By Gregorio Bettiza and Stephane J. Baele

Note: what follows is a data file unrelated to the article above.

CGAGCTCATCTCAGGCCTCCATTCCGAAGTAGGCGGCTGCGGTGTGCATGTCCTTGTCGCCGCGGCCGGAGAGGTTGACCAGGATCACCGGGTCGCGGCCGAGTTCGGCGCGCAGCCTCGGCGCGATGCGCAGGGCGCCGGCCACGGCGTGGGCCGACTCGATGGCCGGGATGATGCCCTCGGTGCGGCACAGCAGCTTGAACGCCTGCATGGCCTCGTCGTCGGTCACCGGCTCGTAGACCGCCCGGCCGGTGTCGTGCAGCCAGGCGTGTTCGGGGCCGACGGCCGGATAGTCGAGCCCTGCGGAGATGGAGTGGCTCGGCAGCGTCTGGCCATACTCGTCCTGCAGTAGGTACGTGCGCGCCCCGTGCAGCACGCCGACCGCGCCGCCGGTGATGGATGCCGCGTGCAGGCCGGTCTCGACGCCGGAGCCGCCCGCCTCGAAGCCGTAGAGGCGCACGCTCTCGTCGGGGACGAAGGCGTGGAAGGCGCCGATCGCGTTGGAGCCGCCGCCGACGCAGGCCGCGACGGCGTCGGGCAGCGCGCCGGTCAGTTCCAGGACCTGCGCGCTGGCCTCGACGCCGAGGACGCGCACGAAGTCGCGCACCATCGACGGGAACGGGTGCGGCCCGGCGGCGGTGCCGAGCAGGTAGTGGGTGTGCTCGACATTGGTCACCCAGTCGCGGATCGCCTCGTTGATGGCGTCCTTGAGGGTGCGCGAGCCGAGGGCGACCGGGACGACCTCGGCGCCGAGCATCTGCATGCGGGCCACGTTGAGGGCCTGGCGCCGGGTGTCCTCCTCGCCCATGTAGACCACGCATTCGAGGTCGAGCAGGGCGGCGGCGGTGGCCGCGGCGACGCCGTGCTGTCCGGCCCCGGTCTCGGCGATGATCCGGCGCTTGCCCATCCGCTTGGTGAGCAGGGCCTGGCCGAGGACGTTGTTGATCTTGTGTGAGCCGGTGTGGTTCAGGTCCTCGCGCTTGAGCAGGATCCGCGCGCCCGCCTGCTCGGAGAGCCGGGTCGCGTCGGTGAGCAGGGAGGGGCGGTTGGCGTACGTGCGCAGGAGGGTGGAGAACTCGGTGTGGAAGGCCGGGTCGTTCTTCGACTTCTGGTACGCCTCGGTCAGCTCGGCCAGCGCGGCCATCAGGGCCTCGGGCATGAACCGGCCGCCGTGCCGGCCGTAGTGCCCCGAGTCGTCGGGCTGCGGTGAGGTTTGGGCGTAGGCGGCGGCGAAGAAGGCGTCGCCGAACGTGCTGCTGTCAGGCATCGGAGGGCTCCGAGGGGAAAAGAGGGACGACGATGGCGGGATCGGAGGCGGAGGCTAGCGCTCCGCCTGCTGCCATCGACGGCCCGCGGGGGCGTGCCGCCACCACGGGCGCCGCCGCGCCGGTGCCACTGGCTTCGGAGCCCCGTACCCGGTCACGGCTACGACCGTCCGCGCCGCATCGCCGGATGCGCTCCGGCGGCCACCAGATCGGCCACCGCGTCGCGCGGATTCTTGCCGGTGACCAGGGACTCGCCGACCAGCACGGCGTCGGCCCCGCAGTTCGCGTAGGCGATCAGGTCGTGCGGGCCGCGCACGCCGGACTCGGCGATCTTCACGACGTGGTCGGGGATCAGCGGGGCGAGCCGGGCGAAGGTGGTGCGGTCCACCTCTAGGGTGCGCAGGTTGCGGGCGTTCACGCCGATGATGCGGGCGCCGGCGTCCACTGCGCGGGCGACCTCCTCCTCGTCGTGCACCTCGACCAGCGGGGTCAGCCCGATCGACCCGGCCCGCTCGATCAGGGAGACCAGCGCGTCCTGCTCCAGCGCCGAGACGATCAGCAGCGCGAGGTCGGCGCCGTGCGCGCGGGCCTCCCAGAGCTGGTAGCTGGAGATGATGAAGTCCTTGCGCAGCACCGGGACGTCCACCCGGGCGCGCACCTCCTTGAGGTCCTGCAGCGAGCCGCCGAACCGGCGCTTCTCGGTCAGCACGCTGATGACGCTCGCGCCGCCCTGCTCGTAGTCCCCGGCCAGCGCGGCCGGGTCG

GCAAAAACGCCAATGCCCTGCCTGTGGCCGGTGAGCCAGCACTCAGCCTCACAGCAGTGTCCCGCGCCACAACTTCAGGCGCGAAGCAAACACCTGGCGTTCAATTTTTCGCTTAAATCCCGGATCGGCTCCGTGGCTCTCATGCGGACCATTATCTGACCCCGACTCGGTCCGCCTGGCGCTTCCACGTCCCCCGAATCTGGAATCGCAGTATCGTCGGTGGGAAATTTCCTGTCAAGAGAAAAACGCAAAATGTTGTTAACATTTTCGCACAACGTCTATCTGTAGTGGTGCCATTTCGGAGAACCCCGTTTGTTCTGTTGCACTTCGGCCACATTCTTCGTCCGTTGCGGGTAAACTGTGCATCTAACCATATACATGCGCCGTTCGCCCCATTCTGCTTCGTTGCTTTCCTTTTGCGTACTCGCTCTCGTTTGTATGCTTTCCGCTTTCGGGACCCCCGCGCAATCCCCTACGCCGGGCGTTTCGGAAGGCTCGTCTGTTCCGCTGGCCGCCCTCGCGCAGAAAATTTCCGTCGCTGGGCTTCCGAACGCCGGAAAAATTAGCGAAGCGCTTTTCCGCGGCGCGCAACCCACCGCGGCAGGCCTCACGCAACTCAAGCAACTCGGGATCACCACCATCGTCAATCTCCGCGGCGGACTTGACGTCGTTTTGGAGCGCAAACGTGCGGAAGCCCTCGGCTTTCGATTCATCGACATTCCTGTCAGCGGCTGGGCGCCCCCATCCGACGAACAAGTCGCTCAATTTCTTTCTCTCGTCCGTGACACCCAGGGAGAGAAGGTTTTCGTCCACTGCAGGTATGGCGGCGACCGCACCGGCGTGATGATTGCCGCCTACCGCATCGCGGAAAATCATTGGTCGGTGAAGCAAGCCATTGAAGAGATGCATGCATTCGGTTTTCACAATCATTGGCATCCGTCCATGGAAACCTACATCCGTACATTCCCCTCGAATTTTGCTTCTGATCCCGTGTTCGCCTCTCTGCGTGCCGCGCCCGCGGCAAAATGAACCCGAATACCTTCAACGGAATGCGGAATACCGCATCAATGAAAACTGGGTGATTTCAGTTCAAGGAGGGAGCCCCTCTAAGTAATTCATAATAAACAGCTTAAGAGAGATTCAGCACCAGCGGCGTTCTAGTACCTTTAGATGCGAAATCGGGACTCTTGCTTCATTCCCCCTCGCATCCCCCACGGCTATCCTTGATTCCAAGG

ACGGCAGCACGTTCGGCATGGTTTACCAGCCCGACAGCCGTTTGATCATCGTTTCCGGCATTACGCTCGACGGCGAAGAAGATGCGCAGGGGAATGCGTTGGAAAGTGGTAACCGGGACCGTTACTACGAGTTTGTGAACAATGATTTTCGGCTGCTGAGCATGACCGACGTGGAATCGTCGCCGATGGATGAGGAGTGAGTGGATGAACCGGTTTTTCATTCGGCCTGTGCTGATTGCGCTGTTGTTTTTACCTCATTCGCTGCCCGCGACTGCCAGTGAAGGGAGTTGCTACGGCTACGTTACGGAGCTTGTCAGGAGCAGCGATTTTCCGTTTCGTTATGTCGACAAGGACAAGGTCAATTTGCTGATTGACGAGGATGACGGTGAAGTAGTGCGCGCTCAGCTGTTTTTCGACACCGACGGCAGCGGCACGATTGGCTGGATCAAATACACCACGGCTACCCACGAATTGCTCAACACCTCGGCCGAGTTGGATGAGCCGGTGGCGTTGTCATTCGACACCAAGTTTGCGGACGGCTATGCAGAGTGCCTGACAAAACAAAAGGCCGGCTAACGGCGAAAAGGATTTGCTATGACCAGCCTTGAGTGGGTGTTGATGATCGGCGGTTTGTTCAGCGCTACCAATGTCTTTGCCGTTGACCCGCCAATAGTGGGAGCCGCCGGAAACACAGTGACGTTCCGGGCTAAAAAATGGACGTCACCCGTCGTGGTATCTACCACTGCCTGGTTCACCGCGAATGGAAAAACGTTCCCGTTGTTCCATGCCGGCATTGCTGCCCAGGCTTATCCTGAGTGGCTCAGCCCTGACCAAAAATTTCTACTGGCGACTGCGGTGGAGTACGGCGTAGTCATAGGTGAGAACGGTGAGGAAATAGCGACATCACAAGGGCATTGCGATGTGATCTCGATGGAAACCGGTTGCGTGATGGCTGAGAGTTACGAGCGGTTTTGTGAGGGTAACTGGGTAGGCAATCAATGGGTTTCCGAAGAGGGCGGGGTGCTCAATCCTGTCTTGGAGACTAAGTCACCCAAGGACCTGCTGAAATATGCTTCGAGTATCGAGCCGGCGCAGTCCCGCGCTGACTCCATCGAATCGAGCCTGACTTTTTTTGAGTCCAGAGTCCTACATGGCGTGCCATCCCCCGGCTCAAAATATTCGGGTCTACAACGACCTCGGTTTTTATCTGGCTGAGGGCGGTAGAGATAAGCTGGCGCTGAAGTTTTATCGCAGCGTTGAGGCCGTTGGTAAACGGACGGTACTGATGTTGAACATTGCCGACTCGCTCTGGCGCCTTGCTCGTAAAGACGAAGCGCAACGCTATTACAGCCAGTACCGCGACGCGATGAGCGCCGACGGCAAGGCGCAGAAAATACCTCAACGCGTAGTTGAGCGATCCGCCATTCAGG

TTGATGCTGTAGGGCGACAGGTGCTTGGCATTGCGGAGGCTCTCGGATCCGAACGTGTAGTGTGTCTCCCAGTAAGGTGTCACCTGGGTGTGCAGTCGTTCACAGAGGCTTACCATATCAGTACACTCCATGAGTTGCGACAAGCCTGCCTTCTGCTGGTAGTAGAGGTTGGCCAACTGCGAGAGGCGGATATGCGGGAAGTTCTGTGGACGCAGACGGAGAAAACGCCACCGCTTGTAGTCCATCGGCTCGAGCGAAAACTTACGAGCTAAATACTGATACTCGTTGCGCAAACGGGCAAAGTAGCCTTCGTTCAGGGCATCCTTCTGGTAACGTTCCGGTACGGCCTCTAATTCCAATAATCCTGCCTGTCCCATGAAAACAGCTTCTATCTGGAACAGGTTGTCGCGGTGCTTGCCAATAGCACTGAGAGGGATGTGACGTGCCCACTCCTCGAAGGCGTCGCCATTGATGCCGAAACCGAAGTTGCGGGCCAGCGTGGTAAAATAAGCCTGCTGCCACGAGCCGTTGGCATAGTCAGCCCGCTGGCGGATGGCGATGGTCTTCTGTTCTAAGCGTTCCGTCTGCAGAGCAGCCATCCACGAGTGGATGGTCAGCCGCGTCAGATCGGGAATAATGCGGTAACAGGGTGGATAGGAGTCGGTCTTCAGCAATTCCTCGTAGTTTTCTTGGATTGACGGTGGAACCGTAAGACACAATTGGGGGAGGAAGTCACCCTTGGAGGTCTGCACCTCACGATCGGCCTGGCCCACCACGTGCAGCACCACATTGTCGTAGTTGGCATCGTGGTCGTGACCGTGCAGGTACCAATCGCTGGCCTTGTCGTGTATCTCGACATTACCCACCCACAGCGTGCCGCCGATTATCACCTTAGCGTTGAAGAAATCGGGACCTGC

In the past two decades, calls for International Relations (IR) to ‘turn’ have multiplied. Having reflected on Philosophy’s own linguistic turn in the 1980s and 1990s, IR appears today in the midst of taking – almost simultaneously – a range of different turns, from the aesthetic to the affective, from the historical to the practice, from the new material to the queer. This paper seeks to make sense of this puzzling development. Building on Bourdieu’s sociology of science, we argue that although the turns ostensibly bring about (or resuscitate) ambitious philosophical, ontological, and epistemological questions to challenge what is deemed to constitute the ‘mainstream’ of IR, their impact is more likely to be felt at the ‘margins’ of the discipline. From this perspective, claiming a turn constitutes a position-enhancing move for scholars seeking to accumulate social capital, understood as scientific authority, and become ‘established heretics’ within the intellectual subfield of critical IR. We therefore expect the proliferation of turns to reshape more substantively what it means to do critical IR, rather than turning the whole discipline on its head.